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Returning the Favor with a Great Letter of Recommendation
Published on Dec 19, 2012
Read 'Returning the Favor with a Great Letter of Recommendation' at 'Time to Start Up,' the small business blog by BizFilings.
By Matthew Toren
Writing a reference letter should not be seen as an inconvenience. Firstly, you should be happy you’re in a position to be asked in the first place. And secondly, if a former employee or freelancer did an awesome job for you, the least you can do is help them down their personal road to success. After all, they contributed to your success with their valuable performance. Luckily, writing a letter of recommendation is pretty simple, and you may even gain some networking opportunities in the process.
Firstly, you must consider thoughtfully if you can honestly recommend this person for a position. If their performance was subpar, or they didn’t work with you for long enough to make a significant impression, politely refuse. If you accept, do a bit of research before you write your letter. Ask the person you’re going to recommend about their personal goals and what kind of image they’d like to convey. Gather some information about the specific position and what kind of work and qualifications it entails. Have the resume of the person you’re recommending on hand, as well information you feel will be valuable.
When your write the letter, which of course should be in standard business format, be detailed and focus on the capabilities and qualifications of the person you’re recommending. Don’t make broad statements like “Samantha is a fantastic worker, a great team player, punctual, and efficient.” Though those are kind words and fantastic traits in any employee, they don’t offer precise qualities that a prospective employer can use to make an informed decision. Instead, highlight specific instances that exemplify these qualities. Hopefully, you have some records on hand that will allow you to document these unambiguous cases. Focus on professional traits but don’t be afraid to throw in some personal characteristics that made the person you’re recommending such a pleasure to be around.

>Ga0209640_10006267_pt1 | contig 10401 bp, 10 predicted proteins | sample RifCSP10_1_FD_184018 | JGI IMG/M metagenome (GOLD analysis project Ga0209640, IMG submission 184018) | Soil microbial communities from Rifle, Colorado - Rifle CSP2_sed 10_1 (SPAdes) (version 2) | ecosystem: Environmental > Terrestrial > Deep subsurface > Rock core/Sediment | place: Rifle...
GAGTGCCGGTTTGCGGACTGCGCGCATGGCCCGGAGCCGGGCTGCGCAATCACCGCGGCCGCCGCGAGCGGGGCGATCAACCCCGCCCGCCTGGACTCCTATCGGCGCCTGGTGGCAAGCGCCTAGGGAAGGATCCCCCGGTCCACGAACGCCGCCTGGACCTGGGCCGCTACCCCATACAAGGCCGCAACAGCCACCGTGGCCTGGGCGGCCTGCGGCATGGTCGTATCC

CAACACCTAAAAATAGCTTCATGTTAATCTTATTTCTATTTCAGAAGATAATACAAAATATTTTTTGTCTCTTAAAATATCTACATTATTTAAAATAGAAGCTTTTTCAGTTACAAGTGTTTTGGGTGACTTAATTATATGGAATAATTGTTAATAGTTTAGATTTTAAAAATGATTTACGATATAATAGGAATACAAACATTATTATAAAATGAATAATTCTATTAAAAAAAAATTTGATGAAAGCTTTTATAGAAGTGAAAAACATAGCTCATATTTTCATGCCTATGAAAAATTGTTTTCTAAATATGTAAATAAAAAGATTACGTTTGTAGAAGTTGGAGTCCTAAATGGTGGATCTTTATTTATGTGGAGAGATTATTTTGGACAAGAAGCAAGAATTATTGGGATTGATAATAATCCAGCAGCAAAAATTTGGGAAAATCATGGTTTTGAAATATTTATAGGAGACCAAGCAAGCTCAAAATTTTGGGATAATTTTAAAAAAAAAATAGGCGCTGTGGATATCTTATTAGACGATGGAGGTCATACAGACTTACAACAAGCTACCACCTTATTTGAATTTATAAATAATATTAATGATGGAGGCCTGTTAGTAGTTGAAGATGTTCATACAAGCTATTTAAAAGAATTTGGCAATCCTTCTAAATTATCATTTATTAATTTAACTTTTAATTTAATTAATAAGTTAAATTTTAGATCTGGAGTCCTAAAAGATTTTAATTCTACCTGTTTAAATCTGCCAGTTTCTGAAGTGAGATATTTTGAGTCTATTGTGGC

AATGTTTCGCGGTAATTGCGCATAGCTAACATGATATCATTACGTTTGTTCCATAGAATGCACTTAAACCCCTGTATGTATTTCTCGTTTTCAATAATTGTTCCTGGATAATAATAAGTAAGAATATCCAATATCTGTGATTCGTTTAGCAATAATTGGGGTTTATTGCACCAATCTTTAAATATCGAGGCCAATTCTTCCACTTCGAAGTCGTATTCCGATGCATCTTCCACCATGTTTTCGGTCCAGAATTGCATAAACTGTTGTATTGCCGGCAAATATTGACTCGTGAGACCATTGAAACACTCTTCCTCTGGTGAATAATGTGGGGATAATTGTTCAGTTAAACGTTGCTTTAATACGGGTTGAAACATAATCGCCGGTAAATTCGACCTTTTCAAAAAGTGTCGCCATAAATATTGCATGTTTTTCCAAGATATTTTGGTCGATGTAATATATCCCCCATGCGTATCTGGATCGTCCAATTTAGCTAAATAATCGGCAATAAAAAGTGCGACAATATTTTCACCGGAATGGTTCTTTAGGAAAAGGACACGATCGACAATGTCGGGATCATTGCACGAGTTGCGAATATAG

If the person you’re recommending really pleased you with their performance, you may feel the tendency to lavish them with praise. Don’t. Remember, the letter of recommendation is supposed to be an honest assessment of someone’s performance, not a list of one fantastic description after another. Obviously your goal is to help get this person hired, but if you overdo it, your letter will come off as insincere and ultimately be counterproductive to both your goals. Finally, if the person you’re recommending had a work-related issue, address it in the letter and mention any improvement they’ve made in this area. Everyone has weaknesses, and being forthright will humanize your letter.
Be Specific and Communicative
Don’t make your letter a short paragraph full of statements like “William will make a great addition to your team.” Your letter of recommendation should be lengthy without being long-winded; just under a page is great. Address the prospective employer directly and highlight specifically how the person you’re recommending will contribute to their business. Finally, at the end of your letter, offer to make yourself available for any questions or concerns the prospective employer may have. Be there to offer feedback.
Matthew Toren is an Award Winning Author, Serial Entrepreneur, and Investor. He Co-Founded YoungEntrepreneur.com along with his brother Adam. Matthew is co-author of the newly released book: Small Business, Big Vision: “Lessons on How to Dominate Your Market from Self-Made Entrepreneurs Who Did it Right” and also co-author of Kidpreneurs.